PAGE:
Upon entering the newly decorated space and scanning Brooks Commons in search of friends to sit near, you see clusters of faculty and staff sitting among students. This is a setting of much dialog and celebration. In fact, Dr. Steven J. Kraftchick, Director of General & Advanced Programs and Associate Professor of the Practice of New Testament Interpretation was spotted eating with all the first year Master of Theological Studies (MTS) students. Dr. Kraftchick is the MTS Advisor, and because the first year MTS students had a colloquy, which is a fancy Latin word for discussion group, with the professor immediately following the first dinner seating, the group decided to attend the meal together before class began. Continuing to pan the room, you can see the staff of the Office of Admissions and Financial Aid eating merrily together, as well as Dean Jan Love greeting students as she munches on her plate of food.

Thanksgiving Dinner at Candler is one of my favorite events of the school year because it invites our entire community to take a break around the table together over a shared meal. Kim Jackson, Master of Divinity (MDiv) Middler said of the dinner, “I had an absolutely wonderful time. The food was great, and it was a welcomed break from all the studying that I’ve been doing as we near the end of the semester.” As this academic season comes to a close, there is much haste and excitement heading into final examinations and the winter break from classes. In this brief exercise of pause and fellowship, we are invited to give thanks, serve one another, and feast at the banquet that has been prepared for us. Sounds a lot like communion, doesn’t it? And for me, it is a sacred moment.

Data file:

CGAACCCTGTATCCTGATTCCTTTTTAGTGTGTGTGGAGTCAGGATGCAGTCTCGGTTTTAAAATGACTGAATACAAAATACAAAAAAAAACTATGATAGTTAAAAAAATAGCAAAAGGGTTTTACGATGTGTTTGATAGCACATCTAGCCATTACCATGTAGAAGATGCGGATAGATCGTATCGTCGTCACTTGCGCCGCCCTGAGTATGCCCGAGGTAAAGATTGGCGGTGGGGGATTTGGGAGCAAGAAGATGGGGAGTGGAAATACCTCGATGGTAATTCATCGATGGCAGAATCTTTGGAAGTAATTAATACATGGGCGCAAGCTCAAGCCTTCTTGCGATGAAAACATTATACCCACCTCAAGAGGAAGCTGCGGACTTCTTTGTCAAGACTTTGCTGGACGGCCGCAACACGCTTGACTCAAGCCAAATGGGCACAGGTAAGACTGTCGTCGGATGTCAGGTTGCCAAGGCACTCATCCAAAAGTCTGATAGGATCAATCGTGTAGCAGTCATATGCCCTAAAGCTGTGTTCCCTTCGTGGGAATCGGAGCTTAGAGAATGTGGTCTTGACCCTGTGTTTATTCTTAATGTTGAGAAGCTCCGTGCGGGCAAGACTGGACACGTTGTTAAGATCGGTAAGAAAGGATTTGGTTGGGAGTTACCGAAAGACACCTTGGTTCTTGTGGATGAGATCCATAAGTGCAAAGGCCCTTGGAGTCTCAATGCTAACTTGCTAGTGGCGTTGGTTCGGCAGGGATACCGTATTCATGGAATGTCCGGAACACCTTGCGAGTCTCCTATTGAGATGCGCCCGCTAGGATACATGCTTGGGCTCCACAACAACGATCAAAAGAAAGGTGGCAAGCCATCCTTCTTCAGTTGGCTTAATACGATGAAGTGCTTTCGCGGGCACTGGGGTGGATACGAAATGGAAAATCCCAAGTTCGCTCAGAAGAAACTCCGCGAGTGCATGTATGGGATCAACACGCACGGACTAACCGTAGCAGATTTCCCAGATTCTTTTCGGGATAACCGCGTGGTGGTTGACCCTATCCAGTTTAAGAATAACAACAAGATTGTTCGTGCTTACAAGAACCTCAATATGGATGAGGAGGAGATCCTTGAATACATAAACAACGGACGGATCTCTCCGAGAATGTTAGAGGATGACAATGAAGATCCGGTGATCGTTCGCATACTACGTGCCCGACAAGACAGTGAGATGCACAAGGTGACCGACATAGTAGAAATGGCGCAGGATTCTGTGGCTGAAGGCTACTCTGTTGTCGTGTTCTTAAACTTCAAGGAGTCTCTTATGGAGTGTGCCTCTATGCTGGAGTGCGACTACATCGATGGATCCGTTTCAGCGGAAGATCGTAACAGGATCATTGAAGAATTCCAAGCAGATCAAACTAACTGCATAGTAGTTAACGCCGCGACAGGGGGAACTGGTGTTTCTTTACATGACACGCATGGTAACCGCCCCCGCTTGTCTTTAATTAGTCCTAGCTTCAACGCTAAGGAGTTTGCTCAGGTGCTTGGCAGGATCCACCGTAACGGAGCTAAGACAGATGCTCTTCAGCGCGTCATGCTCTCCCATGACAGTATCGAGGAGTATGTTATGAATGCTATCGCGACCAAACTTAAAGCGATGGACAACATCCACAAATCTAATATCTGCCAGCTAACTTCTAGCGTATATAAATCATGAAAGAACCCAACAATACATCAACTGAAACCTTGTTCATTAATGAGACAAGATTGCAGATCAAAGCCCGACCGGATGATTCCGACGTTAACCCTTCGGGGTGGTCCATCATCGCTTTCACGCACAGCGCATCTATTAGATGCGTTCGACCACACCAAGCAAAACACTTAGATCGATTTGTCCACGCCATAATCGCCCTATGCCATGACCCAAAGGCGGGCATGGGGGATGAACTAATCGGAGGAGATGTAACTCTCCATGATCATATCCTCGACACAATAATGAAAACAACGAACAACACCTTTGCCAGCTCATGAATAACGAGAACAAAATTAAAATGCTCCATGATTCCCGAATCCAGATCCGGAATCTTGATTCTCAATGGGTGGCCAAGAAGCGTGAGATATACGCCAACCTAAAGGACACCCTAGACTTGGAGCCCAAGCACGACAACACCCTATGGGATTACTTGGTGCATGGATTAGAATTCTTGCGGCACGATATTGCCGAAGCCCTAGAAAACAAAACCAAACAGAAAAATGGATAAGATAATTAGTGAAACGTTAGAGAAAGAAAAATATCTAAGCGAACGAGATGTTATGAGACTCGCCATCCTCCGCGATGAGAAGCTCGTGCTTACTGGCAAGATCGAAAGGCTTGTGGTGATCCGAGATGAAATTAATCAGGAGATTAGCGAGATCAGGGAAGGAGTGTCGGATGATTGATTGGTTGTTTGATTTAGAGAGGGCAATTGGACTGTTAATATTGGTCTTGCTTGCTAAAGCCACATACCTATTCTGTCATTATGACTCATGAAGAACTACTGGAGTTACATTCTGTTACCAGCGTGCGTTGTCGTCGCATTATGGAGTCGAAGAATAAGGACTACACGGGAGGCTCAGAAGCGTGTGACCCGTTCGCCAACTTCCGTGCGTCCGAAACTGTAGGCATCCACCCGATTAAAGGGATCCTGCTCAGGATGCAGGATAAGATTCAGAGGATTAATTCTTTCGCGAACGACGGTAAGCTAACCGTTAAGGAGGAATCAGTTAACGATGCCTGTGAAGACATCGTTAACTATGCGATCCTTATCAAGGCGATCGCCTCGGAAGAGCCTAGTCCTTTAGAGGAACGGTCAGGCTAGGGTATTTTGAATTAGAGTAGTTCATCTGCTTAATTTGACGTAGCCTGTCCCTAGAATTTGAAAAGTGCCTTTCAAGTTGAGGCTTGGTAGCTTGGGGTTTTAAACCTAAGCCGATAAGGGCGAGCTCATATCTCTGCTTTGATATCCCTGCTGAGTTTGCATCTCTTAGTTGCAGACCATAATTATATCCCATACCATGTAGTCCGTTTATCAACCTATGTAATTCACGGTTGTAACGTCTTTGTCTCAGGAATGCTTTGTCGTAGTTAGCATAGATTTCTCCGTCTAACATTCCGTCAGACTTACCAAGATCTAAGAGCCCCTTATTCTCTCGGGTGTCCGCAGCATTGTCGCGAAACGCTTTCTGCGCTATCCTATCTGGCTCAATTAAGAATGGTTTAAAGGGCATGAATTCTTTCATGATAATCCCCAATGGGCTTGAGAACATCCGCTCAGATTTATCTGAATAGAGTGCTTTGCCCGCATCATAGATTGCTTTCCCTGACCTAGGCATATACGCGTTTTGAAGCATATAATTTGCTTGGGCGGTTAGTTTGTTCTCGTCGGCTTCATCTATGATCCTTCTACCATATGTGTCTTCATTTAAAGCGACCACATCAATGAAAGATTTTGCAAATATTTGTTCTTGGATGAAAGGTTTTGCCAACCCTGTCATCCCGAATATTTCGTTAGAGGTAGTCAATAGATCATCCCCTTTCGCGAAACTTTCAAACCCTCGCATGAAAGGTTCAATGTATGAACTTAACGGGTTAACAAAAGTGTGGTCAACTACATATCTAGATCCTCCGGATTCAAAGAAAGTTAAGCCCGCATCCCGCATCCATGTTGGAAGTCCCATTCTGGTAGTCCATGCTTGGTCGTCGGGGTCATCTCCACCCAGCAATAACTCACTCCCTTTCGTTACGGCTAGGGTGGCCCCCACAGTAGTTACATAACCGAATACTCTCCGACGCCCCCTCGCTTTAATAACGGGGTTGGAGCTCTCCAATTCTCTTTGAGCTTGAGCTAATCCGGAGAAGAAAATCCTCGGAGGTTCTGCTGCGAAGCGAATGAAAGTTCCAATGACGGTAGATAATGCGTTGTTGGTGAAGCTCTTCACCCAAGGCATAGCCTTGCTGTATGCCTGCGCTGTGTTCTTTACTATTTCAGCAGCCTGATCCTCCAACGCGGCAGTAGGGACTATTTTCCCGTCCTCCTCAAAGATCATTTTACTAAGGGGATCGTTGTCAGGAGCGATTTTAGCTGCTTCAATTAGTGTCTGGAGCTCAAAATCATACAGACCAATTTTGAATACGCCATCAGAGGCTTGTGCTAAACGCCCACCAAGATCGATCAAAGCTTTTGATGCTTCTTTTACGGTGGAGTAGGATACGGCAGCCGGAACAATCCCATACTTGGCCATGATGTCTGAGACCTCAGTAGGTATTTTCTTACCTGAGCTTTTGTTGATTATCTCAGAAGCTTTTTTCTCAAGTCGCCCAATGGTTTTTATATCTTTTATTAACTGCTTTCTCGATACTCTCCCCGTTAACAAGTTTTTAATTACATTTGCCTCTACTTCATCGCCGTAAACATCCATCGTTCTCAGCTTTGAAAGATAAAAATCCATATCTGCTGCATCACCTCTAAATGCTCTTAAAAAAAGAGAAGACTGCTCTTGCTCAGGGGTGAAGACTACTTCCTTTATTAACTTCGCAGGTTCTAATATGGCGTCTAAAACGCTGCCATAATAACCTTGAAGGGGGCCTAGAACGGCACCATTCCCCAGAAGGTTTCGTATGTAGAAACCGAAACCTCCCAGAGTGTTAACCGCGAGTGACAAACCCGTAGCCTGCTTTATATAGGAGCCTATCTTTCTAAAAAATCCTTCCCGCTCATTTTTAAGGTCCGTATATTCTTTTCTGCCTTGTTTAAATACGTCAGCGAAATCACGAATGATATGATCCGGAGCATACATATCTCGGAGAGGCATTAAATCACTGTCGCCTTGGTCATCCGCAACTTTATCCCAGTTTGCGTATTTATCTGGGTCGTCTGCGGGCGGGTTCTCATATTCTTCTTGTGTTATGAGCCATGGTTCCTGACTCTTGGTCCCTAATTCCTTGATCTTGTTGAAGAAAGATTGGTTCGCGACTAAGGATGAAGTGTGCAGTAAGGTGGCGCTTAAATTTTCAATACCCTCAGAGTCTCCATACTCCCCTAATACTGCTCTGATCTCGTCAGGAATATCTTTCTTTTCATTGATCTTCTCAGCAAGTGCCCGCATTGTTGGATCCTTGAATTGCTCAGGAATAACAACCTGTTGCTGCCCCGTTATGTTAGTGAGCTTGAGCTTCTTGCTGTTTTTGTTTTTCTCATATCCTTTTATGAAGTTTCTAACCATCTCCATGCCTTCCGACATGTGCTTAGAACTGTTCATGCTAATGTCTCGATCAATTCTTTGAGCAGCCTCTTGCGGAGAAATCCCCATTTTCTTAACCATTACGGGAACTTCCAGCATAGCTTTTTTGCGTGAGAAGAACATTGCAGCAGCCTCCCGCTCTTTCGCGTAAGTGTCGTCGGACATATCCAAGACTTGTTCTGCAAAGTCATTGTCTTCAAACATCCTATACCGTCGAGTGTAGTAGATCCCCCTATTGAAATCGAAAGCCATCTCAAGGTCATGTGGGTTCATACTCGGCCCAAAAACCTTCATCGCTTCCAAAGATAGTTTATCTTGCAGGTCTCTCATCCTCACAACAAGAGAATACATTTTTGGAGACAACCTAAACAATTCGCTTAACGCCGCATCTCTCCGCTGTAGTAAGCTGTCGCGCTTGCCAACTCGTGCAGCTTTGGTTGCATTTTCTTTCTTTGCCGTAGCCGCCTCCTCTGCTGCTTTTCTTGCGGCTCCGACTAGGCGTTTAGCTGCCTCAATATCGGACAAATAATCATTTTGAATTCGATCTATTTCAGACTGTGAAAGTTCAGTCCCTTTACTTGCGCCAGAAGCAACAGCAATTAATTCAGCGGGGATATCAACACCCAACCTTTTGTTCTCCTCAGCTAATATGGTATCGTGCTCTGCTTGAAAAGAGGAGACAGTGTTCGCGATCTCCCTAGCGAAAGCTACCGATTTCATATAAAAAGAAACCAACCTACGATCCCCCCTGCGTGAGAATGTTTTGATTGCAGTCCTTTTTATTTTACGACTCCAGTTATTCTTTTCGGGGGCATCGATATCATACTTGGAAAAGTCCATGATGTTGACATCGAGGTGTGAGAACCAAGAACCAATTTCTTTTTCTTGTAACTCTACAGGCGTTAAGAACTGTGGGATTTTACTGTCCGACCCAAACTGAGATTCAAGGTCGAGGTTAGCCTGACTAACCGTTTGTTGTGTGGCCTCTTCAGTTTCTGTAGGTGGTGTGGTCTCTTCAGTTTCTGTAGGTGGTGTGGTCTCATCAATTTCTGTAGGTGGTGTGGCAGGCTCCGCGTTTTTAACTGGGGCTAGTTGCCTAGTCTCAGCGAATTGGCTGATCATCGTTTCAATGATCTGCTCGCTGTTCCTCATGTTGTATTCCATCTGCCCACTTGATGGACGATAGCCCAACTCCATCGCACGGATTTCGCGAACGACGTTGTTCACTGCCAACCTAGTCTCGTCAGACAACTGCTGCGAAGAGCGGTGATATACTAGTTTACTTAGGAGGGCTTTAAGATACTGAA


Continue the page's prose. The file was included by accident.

Where have you experienced sacred moments in your everyday life?

What are you thankful for?

What is your favorite Thanksgiving dish or meal to eat?

We would love to host you next year at Candler’s Thanksgiving Dinner, and for you to become a part of this vibrant community. For more information about Candler School of Theology, visit our website at www.candler.emory.edu, or email the Office of Admissions and Financial Aid at candleradmissions@emory.edu. In addition, you can call us at 404.727.6326, or learn more about the admissions process at Candler by clicking here. Look for my profile on Facebook (Candler Intern-Theology) and the Candler School of Theology Group at www.facebook.com.


Nov 16 2007

Recruiter on the Road